Smithfield nicknames filled a book

Published 9:28 pm Tuesday, January 14, 2020

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The late Mary Gale had a sense of humor and wrote a bit of poetry from time to time. She merged the two in an ode to Smithfield nicknames that I fell heir to it some years ago.

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Nicknames, it seems, were an important part of small town culture, not just here but in other communities as well. Mary was convinced — and she may have been correct — that nowhere were nicknames more widely used than in Smithfield and Isle of Wight County.


And Mary Gale was in a position to know. She worked for years with her husband Bronson and his brother Bob in their local furniture business, and what better place to hear and learn local nicknames than in a business patronized at one time or another by virtually everyone in the community?


Following are excerpts from a tiny, illustrated book Mary put together as a tribute to local nicknames. A copy of Mary’s little book was given to me by Bob Gale not long before her death a couple of decades ago. Though I wrote about nicknames and quoted bits of the book soon after that, I thought a more complete list would be enjoyable. It’s a valuable look back on a local tradition.


They’re offered up in particular to the diminishing number of readers who remember a lot of those she mentioned. and as a way of passing on Mary Gale’s interest in this bit of local lore.


“There’s Onions, and Jughead, Peanut and Boy. Do you think someone was just being coy?


“Mookie and Wookie, and Looky, too. Buster, Russ and a girl named Boo.


Pee-Wee, Monkey, Monk and Butch, Short-Duck, Tiny, Shug and such, Wissie and Wishey, Red and Honey, Booty and Bootsy, Gram-ma and Sonny.


“Pokey, Mamma Goose, Skiddley, Big Caddy, Little Caddy, Biggie and Bear… And I really think it’s only fair to name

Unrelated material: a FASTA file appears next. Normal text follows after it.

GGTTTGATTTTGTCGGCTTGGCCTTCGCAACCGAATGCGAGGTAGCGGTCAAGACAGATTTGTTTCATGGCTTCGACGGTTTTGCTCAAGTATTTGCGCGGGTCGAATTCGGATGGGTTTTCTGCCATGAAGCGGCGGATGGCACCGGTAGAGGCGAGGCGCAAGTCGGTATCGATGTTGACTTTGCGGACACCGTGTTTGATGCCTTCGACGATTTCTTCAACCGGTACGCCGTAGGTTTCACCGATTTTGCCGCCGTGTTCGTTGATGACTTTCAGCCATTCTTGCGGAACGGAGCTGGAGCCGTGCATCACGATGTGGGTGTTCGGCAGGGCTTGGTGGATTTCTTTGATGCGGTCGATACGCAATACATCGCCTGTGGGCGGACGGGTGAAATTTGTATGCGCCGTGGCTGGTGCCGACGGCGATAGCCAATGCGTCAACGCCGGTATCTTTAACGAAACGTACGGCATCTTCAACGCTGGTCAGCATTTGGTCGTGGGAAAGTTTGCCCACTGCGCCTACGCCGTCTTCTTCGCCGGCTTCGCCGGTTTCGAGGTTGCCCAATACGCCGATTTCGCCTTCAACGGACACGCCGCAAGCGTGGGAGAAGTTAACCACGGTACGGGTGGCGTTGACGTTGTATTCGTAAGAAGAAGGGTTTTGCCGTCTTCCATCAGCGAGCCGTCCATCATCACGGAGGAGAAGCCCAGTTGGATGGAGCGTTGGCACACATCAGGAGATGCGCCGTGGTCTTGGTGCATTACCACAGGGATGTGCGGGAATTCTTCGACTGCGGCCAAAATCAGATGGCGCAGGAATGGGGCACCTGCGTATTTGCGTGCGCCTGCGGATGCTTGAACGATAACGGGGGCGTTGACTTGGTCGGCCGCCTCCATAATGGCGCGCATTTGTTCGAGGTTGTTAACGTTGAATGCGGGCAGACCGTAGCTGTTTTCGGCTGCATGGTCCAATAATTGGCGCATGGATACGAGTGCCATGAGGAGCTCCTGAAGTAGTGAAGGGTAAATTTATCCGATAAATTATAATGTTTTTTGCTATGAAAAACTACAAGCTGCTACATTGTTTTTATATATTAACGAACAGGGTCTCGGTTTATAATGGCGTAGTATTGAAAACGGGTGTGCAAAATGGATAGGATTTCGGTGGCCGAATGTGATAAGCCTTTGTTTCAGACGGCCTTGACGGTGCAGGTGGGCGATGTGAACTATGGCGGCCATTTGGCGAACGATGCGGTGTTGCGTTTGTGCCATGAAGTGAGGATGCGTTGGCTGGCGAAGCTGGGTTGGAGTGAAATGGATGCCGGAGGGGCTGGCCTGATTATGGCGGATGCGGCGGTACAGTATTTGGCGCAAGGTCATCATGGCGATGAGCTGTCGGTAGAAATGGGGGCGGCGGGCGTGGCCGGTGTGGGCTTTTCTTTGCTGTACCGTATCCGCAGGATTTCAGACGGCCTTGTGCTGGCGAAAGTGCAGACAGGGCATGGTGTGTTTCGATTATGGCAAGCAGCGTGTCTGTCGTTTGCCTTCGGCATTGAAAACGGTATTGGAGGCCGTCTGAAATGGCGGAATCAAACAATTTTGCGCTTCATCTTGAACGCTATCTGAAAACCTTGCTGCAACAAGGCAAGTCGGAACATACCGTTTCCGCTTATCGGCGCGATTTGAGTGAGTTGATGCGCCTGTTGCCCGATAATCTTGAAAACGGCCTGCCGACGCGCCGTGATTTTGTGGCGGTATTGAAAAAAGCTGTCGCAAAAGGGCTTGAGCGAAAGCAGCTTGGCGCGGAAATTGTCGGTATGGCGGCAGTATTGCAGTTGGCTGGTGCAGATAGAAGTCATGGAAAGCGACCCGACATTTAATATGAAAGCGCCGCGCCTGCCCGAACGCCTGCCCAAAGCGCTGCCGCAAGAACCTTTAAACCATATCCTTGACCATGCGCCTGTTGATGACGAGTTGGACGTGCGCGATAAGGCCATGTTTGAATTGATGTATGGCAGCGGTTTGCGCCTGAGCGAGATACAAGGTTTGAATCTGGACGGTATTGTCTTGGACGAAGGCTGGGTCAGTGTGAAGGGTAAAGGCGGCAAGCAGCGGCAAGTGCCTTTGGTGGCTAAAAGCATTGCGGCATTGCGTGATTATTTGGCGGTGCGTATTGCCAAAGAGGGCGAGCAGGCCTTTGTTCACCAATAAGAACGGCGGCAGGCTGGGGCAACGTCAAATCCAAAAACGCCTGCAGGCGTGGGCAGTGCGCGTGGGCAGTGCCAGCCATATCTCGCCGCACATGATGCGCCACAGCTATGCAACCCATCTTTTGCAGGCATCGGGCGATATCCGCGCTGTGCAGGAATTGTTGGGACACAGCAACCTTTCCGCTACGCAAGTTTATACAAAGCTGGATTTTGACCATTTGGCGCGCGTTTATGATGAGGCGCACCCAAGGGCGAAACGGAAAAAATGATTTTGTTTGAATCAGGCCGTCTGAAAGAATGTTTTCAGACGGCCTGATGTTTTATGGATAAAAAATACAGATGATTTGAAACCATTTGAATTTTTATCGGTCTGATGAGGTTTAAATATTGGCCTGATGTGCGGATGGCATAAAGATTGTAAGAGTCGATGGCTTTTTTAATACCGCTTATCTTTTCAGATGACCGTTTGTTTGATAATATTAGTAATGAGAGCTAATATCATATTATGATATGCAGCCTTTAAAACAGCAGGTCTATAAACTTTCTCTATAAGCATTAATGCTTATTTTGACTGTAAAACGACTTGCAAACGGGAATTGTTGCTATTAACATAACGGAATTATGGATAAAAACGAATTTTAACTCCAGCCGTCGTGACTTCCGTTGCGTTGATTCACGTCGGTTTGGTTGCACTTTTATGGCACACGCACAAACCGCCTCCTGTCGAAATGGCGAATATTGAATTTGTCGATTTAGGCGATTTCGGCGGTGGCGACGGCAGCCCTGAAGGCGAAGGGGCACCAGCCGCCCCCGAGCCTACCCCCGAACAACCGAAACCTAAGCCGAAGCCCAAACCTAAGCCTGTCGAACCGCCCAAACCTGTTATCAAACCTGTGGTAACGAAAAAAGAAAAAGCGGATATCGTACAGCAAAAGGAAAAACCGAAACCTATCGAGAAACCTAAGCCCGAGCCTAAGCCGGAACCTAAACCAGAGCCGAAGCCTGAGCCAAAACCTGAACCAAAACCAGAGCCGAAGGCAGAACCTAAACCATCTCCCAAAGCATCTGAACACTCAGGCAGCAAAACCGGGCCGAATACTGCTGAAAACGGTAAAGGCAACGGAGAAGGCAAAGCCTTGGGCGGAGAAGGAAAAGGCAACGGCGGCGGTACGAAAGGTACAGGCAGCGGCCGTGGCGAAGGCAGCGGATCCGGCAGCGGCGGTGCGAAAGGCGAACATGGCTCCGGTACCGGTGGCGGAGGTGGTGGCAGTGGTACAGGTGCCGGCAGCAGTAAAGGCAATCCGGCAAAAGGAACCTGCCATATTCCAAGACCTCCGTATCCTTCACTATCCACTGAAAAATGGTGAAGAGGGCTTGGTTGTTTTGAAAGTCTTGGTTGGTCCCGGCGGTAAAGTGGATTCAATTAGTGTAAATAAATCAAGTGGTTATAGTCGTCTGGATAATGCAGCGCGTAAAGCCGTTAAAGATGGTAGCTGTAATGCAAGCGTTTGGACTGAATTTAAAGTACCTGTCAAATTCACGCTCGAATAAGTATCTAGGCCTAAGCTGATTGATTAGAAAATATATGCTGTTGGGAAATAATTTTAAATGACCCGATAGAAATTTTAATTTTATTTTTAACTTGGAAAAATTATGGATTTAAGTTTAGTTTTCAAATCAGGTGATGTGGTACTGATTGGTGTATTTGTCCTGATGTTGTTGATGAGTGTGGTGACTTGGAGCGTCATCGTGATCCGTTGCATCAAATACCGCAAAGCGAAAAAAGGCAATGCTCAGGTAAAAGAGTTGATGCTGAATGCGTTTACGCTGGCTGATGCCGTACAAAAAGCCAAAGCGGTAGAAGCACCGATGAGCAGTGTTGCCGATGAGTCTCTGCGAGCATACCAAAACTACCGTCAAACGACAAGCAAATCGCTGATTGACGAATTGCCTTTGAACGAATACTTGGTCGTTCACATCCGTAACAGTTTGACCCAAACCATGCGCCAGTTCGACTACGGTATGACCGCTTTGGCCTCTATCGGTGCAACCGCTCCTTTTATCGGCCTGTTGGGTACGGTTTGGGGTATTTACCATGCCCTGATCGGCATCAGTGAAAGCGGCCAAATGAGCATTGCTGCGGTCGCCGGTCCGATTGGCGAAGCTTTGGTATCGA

“Wild Horse, Moose and Bug, Goat Boy Pint, Pig and Pug.


There was “Tree Top and Punks, Hi-Pockets, Foots, Chicken and Cappy, Boy Blue, Bud, Bub and Happy.


Mary’s collection was apparently an ongoing effort. The next page over, she wrote, “Well, here it is another day and more nicknames keep coming my way.


“Like Donkey, Mule, Slim and Pookie, Tom Pots, Soaks and Spooky.


“Peachy, Coony, Tinky and Hump, Cracker, Cornbread, Chicken Nick and Stump.


“Teeny Bud, Dude, Punkin’ and Duck. Dickie Dee, Lost Boy, Slick, Double Truck, Rich Rob, Diddie Bo, Ace and Kitty, Hound Dog, Bulldog, Ting and Mittie.


“Ten Cent, Buzzy, Booger and Penny, Coogie, Buddie, Ripper, ‘T’, Sport, Peter Rabbit, Toby and Bea, Abner, Squirrel, Frog and Chum. Wonder where those names came from?


“Snapper, Smokey, Curly and Horse, Shakespeare, Sheriff and Bubba of course.


“Cool Breeze, Creeda, Pinky and Coot, Useless, Coffee and Weenie to boot. Cocky, Hank, Pony and Griz, Plug and Mode, that’s all there is.”


Mary thought she had finished when she wrote that line in 1995, but a year later added this:


“My sources for nicknames are at it again. So here’s an addition or they might complain:


“They added Bum Boodley, Todie and Mutt, Toothpick and Jabbo, Cabbage head, Poochie, Rockie and Kale. (If these people see this, they’ll send me to jail.)”


Mary concluded her little book with the following:


“I wanted to put these names in my rhyme, so they’d be recorded for all time.


“For when before in any small town have so many nicknames ever been found?”